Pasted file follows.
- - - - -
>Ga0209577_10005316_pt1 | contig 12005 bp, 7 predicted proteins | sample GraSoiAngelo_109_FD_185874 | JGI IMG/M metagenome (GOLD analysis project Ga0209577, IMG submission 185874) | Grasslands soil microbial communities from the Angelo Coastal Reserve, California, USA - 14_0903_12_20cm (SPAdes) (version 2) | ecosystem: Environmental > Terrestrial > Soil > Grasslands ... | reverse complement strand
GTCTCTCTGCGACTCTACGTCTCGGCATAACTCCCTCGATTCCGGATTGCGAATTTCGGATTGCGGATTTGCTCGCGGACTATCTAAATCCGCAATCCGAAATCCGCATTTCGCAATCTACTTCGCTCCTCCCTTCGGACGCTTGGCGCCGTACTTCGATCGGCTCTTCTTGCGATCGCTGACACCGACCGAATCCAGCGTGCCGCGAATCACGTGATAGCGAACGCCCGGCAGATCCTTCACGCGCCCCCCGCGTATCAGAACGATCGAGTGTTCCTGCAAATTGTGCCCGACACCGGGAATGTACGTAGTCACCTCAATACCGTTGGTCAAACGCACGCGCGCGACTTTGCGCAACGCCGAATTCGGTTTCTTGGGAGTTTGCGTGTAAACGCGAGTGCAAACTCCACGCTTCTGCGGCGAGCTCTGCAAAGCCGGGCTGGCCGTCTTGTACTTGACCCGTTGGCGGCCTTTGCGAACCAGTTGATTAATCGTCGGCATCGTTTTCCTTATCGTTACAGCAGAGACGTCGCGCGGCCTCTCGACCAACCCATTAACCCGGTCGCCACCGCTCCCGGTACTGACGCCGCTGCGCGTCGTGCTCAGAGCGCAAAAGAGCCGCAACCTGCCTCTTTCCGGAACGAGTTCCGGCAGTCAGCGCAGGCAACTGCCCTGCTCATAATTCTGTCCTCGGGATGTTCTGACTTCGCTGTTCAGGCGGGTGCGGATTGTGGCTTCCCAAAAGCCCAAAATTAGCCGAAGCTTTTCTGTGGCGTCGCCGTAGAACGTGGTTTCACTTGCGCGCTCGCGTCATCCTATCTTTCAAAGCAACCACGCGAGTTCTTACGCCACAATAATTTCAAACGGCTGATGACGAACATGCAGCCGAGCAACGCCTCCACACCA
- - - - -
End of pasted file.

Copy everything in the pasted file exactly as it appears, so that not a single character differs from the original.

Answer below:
>Ga0209577_10005316_pt1 | contig 12005 bp, 7 predicted proteins | sample GraSoiAngelo_109_FD_185874 | JGI IMG/M metagenome (GOLD analysis project Ga0209577, IMG submission 185874) | Grasslands soil microbial communities from the Angelo Coastal Reserve, California, USA - 14_0903_12_20cm (SPAdes) (version 2) | ecosystem: Environmental > Terrestrial > Soil > Grasslands ... | reverse complement strand
GTCTCTCTGCGACTCTACGTCTCGGCATAACTCCCTCGATTCCGGATTGCGAATTTCGGATTGCGGATTTGCTCGCGGACTATCTAAATCCGCAATCCGAAATCCGCATTTCGCAATCTACTTCGCTCCTCCCTTCGGACGCTTGGCGCCGTACTTCGATCGGCTCTTCTTGCGATCGCTGACACCGACCGAATCCAGCGTGCCGCGAATCACGTGATAGCGAACGCCCGGCAGATCCTTCACGCGCCCCCCGCGTATCAGAACGATCGAGTGTTCCTGCAAATTGTGCCCGACACCGGGAATGTACGTAGTCACCTCAATACCGTTGGTCAAACGCACGCGCGCGACTTTGCGCAACGCCGAATTCGGTTTCTTGGGAGTTTGCGTGTAAACGCGAGTGCAAACTCCACGCTTCTGCGGCGAGCTCTGCAAAGCCGGGCTGGCCGTCTTGTACTTGACCCGTTGGCGGCCTTTGCGAACCAGTTGATTAATCGTCGGCATCGTTTTCCTTATCGTTACAGCAGAGACGTCGCGCGGCCTCTCGACCAACCCATTAACCCGGTCGCCACCGCTCCCGGTACTGACGCCGCTGCGCGTCGTGCTCAGAGCGCAAAAGAGCCGCAACCTGCCTCTTTCCGGAACGAGTTCCGGCAGTCAGCGCAGGCAACTGCCCTGCTCATAATTCTGTCCTCGGGATGTTCTGACTTCGCTGTTCAGGCGGGTGCGGATTGTGGCTTCCCAAAAGCCCAAAATTAGCCGAAGCTTTTCTGTGGCGTCGCCGTAGAACGTGGTTTCACTTGCGCGCTCGCGTCATCCTATCTTTCAAAGCAACCACGCGAGTTCTTACGCCACAATAATTTCAAACGGCTGATGACGAACATGCAGCCGAGCAACGCCTCCACACCA